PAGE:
• Static linking of object files is now supported. There is no more restrictions on keeping entire BPF-side logic within a single .bpf.c file. Libbpf implements BPF static linker functionality and allows to compile each individual .bpf.c file separately and then link them all together into a final .bpf.o file. Static linking is normally performed through bpftool gen object command, but it is also available as public APIs for programmatic use in more advanced applications. Static linking means that BPF static libraries are now possible and supported! All this allows to structure user's application in the way that makes sense for long-term maintainability and code reuse, instead of cramming all the code into single text file (even if through #include-ing .c files as if they were C headers). This also means extern subprograms, maps, and variables declarations are supported and are resolved as one'd expect with usual user-space C application.

Beyond that, BPF skeleton improves logistics of deploying, loading and interacting with BPF ELF object files. BPF skeleton allows to embed final BPF object file for ease of distribution, load it at runtime, set and configure all the programs, maps, and global variables from user-space conveniently to prepare BPF object for loading it into the kernel, and afterward to keep interfacing with it at runtime. If you haven't tried BPF skeleton, please consider giving it a go, it quite profoundly changes how one structures and interacts with their BPF-side functionality in BPF application.

It's been a gradual work towards supporting all the typical constructs of user-space C code and by libbpf 1.0 there shouldn't be many things that can't be expressed with BPF-side C, as long as it is supported by BPF verifier.

Improved customizability by user

Lots of small features and APIs were added and implemented to allow users more precise control over which parts of their BPF applications are loaded (for BPF programs) or created (for BPF maps). With the use of SEC("?...") pattern it's possible to opt-out from auto-loading BPF program declaratively in BPF-side C code. Libbpf also provides equivalent programmatic controls with bpf_program__set_autoload() API. For BPF maps, there is equivalent bpf_map__set_autocreate() API to disable automatic creation of BPF map, if that's undesirable at particular host system. And with bpf_program__set_autoattach() it's possible to further control which BPF programs will be automatically attached by BPF skeleton logic, at a granular level.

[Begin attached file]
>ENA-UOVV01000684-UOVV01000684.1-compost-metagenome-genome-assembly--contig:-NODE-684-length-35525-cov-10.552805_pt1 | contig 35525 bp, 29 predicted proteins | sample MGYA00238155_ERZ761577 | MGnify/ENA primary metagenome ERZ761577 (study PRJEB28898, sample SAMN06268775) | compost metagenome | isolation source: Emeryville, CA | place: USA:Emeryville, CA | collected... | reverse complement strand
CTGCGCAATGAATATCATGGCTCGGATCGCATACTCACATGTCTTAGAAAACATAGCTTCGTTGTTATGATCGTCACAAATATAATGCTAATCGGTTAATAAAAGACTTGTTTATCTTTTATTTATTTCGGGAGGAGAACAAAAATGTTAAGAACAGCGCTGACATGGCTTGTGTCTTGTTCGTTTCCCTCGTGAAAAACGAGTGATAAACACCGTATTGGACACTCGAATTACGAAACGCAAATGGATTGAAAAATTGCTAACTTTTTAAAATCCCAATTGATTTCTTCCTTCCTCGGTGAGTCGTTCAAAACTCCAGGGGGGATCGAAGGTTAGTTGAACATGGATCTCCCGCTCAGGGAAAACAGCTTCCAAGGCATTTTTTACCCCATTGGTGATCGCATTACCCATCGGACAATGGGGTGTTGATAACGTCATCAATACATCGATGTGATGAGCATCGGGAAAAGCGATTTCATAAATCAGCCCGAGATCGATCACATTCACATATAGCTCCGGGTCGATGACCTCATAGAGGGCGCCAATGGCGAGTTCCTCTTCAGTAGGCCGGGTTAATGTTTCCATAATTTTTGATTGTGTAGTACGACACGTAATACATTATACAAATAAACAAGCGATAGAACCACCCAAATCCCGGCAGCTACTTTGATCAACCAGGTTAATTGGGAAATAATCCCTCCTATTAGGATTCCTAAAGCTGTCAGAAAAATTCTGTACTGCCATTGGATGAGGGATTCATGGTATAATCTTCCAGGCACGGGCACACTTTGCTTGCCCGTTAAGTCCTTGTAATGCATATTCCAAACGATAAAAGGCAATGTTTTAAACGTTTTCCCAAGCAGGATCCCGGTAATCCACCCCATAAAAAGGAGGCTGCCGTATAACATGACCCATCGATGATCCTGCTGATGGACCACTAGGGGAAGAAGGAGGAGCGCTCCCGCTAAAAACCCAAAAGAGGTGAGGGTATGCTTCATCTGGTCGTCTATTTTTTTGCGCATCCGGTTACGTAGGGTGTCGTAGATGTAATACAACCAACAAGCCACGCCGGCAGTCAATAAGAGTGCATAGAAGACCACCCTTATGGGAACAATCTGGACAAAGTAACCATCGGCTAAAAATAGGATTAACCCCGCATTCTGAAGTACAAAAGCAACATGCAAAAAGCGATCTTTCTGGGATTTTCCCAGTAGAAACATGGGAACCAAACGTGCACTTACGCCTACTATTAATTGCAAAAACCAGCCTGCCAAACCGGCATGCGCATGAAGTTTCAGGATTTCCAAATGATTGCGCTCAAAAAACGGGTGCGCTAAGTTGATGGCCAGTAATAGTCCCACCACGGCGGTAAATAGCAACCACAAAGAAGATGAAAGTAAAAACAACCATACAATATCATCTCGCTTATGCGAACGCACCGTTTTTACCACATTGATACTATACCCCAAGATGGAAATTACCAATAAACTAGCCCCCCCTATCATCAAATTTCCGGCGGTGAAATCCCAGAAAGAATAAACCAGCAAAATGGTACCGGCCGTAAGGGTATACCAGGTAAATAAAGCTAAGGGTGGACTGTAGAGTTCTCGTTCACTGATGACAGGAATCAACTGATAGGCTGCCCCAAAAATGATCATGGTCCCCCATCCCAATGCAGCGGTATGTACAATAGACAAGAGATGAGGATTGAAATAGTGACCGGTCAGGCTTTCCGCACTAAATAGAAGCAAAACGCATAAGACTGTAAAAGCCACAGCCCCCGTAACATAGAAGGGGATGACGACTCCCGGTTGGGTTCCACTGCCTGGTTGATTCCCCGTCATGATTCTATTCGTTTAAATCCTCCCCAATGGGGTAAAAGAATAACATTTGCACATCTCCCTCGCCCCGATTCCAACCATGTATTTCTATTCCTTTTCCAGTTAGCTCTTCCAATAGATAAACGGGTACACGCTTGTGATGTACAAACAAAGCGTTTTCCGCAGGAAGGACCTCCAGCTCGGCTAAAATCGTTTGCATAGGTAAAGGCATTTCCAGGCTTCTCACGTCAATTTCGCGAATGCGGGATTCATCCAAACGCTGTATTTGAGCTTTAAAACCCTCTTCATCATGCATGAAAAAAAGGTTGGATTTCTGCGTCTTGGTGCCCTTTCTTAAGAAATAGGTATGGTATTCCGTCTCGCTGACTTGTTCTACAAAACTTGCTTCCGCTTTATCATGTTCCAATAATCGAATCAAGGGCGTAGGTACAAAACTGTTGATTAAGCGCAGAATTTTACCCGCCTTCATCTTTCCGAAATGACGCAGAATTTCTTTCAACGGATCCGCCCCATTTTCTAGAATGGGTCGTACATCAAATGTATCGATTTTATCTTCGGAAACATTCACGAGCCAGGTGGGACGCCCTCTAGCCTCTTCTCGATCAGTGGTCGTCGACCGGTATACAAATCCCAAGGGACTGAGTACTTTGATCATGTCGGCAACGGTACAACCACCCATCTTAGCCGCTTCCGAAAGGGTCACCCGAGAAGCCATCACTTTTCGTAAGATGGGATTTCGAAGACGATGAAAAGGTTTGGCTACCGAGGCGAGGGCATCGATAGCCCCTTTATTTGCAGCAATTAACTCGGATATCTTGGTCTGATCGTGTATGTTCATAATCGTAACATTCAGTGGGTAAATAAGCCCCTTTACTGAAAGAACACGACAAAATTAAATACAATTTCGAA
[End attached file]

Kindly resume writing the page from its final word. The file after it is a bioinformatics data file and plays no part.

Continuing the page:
Look for all the getters and setters for bpf_object, bpf_program, and bpf_map to see what else can be tuned and adjusted at runtime to implement the most portable BPF applications possible.

To improve debuggability, we've also added ability to flexibly capture BPF verifier log into user-provided log buffers the help of kernel_log_buf, kernel_log_size, and kernel_log_level open options, passed into bpf_object__open_file() and bpf_object__open_mem(). To get even more control, each BPF program's log buffer can be set and retrieved with bpf_program__[set_]log_buf() and bpf_program__[set_]log_level() APIs. This control of BPF verifier log output comes very handy during active development and troubleshooting.

As another example of libbpf allowing more control and customizability, libbpf now supports defining custom SEC() handler callbacks to implement more advanced application-specific BPF program loading scenarios. As a proof of concept, this was used by perf application to support their highly-specialized (and not supported by libbpf 1.0) way of defining custom tracing BPF programs. This functionality is clearly for advanced users, but it's good to have it when the need comes.

Tracing support improvements

Using BPF for tracing kernel and user-space functionality is one of the main BPF and libbpf use cases. Libbpf has significantly boosted its tracing support since its early days.

USDT tracing support. A long-standing feature request for a while was ability to trace USDT (User Statically-Defined Tracing) probes with libbpf. This is now possible and is an integral part of libbpf, adding support for SEC("usdt")-annotated BPF programs. Check BPF-side API, and also note BPF_USDT() macro which allows to declaratively define expected USDT arguments for ease of use and better readability.

Make sure to check a simple USDT BPF example from libbpf-bootstrap (usdt.c and usdt.bpf.c).